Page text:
An investigation by the Australian Transport Safety Bureau (ATSB) has found that it is likely that the captain and the second mate of MV Rena were at risk of at least mild fatigue impairment prior to the grounding of the vessel three years ago.
The conclusion has been based on the analysis of the sleep and work data supplied by the Transport Accident Investigation Commission (TAIC) of New Zealand. The data indicate that the captain had fragmented sleep and the second made was not still adapted to night watch schedule.
“That analysis indicated a slight adaptation effect at around 14 days of a consistent schedule. However, the extent of adaptation was not sufficient to overcome the time-of-day effects on performance during the second mate’s 0000 to 0600 work periods,” ATBS said.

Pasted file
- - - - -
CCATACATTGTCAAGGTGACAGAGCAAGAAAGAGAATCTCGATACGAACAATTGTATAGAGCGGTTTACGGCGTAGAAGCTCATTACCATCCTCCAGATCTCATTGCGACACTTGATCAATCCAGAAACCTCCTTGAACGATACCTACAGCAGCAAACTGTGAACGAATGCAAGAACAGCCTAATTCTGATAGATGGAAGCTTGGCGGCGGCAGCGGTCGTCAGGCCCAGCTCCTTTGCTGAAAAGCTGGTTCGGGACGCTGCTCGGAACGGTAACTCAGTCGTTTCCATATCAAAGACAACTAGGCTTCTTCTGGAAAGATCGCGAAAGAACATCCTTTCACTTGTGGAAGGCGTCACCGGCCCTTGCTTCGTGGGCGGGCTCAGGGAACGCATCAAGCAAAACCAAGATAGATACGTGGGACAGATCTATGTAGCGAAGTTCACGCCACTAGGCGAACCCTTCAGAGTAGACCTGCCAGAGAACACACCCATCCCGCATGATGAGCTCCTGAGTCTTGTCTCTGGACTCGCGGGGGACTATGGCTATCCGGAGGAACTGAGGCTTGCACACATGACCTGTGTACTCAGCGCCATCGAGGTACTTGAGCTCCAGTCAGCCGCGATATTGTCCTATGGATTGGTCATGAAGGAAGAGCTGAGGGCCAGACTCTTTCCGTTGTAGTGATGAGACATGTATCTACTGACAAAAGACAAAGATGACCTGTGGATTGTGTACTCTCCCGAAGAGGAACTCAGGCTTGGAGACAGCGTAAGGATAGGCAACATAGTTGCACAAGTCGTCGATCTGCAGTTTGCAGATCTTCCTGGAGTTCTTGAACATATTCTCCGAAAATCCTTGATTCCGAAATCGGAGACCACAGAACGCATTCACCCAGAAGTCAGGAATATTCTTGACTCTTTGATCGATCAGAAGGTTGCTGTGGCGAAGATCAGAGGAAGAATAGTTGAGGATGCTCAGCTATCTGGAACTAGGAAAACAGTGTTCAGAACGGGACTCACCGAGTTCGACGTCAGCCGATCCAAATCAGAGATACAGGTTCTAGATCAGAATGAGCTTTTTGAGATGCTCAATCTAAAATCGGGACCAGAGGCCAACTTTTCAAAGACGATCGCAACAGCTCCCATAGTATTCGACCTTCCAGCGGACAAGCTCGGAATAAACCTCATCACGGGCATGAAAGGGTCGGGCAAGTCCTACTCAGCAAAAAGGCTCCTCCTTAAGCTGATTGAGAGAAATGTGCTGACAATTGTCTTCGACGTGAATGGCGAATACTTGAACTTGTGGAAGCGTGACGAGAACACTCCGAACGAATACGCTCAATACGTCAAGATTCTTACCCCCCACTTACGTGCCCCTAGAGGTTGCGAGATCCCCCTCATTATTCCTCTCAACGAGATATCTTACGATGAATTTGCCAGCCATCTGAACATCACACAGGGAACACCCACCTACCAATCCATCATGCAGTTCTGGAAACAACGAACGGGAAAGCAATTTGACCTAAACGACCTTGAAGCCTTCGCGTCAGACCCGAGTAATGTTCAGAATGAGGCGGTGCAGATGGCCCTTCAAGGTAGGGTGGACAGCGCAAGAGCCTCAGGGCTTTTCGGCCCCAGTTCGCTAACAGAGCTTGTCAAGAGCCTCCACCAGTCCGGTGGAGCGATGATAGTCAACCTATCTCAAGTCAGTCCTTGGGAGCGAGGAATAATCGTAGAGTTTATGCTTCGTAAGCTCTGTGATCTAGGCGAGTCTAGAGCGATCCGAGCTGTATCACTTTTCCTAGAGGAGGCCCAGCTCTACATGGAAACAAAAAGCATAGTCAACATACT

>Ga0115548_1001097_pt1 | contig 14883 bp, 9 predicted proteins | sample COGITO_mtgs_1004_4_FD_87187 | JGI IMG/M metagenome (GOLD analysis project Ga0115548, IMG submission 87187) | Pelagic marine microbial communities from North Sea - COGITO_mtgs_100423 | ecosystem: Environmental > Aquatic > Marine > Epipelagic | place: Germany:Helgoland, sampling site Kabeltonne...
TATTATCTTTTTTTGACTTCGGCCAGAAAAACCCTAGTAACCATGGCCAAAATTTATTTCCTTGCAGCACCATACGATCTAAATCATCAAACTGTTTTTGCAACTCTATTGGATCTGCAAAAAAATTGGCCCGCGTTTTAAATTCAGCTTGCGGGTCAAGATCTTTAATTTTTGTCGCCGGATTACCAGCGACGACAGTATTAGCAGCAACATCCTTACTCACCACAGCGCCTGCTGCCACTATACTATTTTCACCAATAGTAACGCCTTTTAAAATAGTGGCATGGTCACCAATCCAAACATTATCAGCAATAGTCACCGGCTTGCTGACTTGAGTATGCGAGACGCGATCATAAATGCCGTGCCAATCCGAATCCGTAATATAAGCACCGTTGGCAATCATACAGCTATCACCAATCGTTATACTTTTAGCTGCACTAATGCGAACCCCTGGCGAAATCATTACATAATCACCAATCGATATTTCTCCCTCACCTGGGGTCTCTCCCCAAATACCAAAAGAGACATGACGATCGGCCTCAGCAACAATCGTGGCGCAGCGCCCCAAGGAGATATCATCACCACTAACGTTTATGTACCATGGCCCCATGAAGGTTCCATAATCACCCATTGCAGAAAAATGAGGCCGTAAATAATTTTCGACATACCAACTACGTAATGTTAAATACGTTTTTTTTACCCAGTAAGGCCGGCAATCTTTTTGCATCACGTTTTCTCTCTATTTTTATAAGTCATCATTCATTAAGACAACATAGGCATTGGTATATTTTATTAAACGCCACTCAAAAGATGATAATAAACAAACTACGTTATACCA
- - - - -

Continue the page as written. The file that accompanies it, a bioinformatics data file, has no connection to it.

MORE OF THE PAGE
The grounding of MV Rena on October 5, 2011 on the Astrolabe Reef, off Tauranga, is considered the worst maritime environmental disaster in New Zealand. The accident resulted in a major oil spill, containers and debris affecting the area.
Currently the bow of Rena is stuck on the reef while its stern is lying at a depth of over 50 meters. According to the New Zealand Government, the wreck might be partially removed – the bow and the associated debris to a depth of 30 meters. The parts of the wreck below 30 meters should be closely monitored.